Have you ever had a cut or canker sore in your mouth and you become aware that you cannot stop touching it with your tongue? Similar feeling come along with toothaches, or even loose teeth when we are children: we simply cannot stop fiddling with them. This, of course, greatly adds to healing time for injuries because the injury keeps getting pestered or interrupted as it tries to heal.
If you have ever had oral surgery or are currently on the mend but realizing that it seems to be taking too long, follow the three commandments of healing from oral surgery to help remind you how to treat your surgical site and heal faster.
- Thou shalt leave the surgical site alone- Even though it may be tempting, do your best not to mess with the surgical site. This includes tonguing it, touching it with your fingers, putting any kind of object near it, eating sharp or abrasive foods or using a tooth brush near the site. All of these actions can irritate the site, cause bleeding and make it harder for the site to heal.
- Thou shalt keep the surgical site clean- This means to keep your fingers out of your mouth so as not to spread bacteria, but it also means to keep your eating habits in check. If you eat while healing from dental surgery, and you will have to, of course, make sure you are using your irrigation syringe after eating to gently rinse the surgical site, flush out the sockets and sweep away any food debris that can cause bacteria buildup and infection. Additionally, since it is recommended to use a toothbrush in the area, make sure you are regularly using the oral rinse given to you at your oral surgeon‘s office or that you picked up at the pharmacy following the procedure.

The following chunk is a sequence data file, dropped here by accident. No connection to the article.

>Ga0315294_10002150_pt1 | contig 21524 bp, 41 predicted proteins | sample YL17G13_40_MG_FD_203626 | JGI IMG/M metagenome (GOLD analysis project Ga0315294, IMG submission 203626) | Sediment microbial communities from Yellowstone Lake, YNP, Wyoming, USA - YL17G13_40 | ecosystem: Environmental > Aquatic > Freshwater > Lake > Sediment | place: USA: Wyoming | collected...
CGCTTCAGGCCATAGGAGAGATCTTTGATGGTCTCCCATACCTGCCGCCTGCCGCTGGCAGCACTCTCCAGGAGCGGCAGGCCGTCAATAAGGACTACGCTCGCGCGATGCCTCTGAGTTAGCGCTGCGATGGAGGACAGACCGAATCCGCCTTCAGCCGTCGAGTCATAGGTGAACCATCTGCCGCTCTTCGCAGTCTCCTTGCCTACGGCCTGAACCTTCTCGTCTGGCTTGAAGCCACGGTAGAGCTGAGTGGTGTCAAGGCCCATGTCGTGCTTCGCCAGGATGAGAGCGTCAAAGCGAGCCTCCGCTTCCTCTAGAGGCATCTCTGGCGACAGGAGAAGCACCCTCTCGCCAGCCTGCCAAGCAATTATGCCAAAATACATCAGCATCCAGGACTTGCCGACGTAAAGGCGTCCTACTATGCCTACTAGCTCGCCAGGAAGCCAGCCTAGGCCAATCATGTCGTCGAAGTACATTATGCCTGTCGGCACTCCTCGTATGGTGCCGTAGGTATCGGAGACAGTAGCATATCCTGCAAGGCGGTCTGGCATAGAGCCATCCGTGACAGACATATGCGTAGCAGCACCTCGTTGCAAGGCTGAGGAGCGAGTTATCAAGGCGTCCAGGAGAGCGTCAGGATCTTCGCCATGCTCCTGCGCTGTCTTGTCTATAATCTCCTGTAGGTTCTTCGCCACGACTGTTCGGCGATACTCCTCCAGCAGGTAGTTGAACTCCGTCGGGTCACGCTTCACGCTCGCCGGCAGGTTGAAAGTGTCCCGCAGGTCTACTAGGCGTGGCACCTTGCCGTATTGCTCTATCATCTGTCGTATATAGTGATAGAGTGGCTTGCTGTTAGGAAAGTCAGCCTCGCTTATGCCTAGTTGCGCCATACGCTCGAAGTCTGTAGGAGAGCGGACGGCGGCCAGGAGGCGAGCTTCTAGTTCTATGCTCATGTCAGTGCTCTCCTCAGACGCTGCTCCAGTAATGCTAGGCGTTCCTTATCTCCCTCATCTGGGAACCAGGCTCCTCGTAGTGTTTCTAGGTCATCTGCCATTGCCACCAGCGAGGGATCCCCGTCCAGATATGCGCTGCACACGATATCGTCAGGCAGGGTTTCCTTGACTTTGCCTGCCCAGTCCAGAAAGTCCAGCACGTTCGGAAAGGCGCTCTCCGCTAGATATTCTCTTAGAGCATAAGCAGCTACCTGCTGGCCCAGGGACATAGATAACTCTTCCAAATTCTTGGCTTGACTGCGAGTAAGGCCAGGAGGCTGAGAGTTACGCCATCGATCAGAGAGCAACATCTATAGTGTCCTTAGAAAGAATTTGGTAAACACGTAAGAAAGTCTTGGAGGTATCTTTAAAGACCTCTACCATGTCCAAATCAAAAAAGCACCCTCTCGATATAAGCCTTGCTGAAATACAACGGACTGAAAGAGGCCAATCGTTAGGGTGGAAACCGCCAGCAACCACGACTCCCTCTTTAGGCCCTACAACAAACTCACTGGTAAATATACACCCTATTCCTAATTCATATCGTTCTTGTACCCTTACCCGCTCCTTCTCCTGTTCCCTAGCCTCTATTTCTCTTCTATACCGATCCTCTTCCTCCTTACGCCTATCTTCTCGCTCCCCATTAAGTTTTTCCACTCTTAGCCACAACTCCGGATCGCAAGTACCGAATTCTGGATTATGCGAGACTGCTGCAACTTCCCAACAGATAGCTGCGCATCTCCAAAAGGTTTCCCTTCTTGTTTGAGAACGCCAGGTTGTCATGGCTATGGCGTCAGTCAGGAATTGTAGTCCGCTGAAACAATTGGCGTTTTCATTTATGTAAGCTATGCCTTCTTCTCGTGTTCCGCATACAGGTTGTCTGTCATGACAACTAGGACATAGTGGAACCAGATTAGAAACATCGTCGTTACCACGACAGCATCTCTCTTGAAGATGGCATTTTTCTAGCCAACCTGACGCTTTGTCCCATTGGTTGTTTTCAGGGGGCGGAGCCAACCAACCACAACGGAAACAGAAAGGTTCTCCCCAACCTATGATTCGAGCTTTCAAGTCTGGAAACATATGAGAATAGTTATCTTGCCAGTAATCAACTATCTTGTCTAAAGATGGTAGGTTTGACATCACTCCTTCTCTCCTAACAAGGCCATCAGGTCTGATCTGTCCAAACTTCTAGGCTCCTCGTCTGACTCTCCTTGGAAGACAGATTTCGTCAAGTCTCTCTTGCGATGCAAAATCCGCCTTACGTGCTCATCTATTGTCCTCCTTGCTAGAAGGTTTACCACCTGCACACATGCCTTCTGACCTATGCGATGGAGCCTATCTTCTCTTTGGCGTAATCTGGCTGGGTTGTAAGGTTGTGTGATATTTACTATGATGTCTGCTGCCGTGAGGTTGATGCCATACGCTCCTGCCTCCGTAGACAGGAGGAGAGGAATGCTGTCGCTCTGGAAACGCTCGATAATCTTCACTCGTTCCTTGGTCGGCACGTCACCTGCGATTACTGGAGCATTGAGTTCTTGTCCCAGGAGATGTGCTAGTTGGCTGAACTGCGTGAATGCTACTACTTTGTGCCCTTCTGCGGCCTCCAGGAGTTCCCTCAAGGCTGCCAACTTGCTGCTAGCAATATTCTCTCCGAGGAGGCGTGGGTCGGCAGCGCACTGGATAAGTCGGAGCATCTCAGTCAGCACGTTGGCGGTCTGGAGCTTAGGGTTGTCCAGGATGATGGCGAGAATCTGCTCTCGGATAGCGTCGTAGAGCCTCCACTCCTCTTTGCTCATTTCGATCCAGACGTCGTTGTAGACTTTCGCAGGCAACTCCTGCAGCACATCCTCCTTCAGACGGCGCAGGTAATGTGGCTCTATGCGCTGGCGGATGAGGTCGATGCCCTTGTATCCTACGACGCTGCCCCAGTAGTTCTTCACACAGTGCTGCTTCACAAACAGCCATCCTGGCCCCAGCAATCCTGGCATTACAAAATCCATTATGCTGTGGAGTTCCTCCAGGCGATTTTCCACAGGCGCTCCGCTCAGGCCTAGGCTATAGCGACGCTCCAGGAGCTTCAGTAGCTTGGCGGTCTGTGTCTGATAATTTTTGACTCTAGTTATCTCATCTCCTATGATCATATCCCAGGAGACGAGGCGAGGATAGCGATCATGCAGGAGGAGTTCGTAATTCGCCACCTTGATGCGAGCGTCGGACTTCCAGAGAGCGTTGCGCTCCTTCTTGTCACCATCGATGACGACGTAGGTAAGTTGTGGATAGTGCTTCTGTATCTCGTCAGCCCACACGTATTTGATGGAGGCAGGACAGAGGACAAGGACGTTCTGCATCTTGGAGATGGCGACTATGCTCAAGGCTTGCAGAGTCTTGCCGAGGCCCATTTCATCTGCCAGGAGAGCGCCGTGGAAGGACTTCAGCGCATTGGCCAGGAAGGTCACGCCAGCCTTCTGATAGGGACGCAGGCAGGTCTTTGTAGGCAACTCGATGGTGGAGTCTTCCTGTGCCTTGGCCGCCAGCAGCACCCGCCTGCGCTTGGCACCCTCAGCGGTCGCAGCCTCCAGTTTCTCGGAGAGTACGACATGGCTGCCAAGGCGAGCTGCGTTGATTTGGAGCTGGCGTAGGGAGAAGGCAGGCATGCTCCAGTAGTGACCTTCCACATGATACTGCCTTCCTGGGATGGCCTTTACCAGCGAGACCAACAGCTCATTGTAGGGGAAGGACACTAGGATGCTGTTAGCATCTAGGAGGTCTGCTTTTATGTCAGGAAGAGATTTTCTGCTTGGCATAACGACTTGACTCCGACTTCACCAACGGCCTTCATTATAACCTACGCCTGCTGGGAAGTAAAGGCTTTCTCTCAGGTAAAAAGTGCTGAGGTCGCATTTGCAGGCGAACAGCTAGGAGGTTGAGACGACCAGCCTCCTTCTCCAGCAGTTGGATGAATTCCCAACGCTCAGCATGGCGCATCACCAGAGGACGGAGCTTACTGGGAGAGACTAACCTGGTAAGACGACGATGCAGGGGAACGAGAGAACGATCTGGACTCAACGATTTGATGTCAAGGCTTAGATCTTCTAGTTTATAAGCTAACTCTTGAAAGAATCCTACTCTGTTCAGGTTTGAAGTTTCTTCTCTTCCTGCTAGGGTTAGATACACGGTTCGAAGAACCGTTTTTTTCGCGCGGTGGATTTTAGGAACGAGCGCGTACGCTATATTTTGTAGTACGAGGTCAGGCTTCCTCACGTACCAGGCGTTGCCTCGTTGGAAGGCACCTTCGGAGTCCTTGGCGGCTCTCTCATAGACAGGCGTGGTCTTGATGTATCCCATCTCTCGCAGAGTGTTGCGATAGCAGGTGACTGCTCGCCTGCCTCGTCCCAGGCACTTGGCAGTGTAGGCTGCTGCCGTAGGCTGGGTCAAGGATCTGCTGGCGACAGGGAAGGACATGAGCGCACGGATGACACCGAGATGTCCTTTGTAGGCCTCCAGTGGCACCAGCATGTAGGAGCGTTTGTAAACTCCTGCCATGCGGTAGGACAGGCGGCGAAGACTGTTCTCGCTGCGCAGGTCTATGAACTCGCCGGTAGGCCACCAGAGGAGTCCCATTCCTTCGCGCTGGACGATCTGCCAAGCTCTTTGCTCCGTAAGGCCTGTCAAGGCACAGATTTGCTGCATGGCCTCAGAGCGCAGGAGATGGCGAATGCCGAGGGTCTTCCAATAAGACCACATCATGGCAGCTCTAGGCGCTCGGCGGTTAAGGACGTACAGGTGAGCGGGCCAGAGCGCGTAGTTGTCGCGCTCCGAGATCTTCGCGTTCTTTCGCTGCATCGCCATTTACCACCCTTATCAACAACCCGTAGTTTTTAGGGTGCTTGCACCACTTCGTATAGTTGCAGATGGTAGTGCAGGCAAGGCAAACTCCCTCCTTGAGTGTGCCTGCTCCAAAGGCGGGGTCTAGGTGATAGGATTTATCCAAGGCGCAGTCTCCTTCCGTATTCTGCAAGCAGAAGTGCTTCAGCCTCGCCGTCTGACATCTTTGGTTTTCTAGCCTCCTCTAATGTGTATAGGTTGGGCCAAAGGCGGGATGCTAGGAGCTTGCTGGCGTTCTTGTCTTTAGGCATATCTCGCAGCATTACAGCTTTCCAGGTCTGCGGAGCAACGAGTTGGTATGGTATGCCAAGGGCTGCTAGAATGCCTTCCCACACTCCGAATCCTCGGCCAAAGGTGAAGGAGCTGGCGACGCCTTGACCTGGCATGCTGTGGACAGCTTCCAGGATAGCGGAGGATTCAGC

- Thou shalt let it heal- This means that you should not interfere with the healing process. Your body knows what to do to heal you and you should trust in that process. For example, swelling is a normal bodily process that means the body is pumping extra blood to the site to help it repair damaged tissue. This is what will help your gum tissue grow back over the socket and what will make your mouth pain-free again. Remember to take the medicine prescribed to you as prescribed and attend your follow up appointments because your surgeon knows a lot about the oral healing process and will have created a care plan for you that helps to support this healing process as much as possible.
Oral surgery is painful and healing can be time consuming and annoying. The mouth is a sensitive part of the body that needs time to heal and recover. As you are healing from oral surgery, you will be back to normal in no time if you just remember these three things: leave it alone, make sure to keep it clean and let it go through the healing process on its own.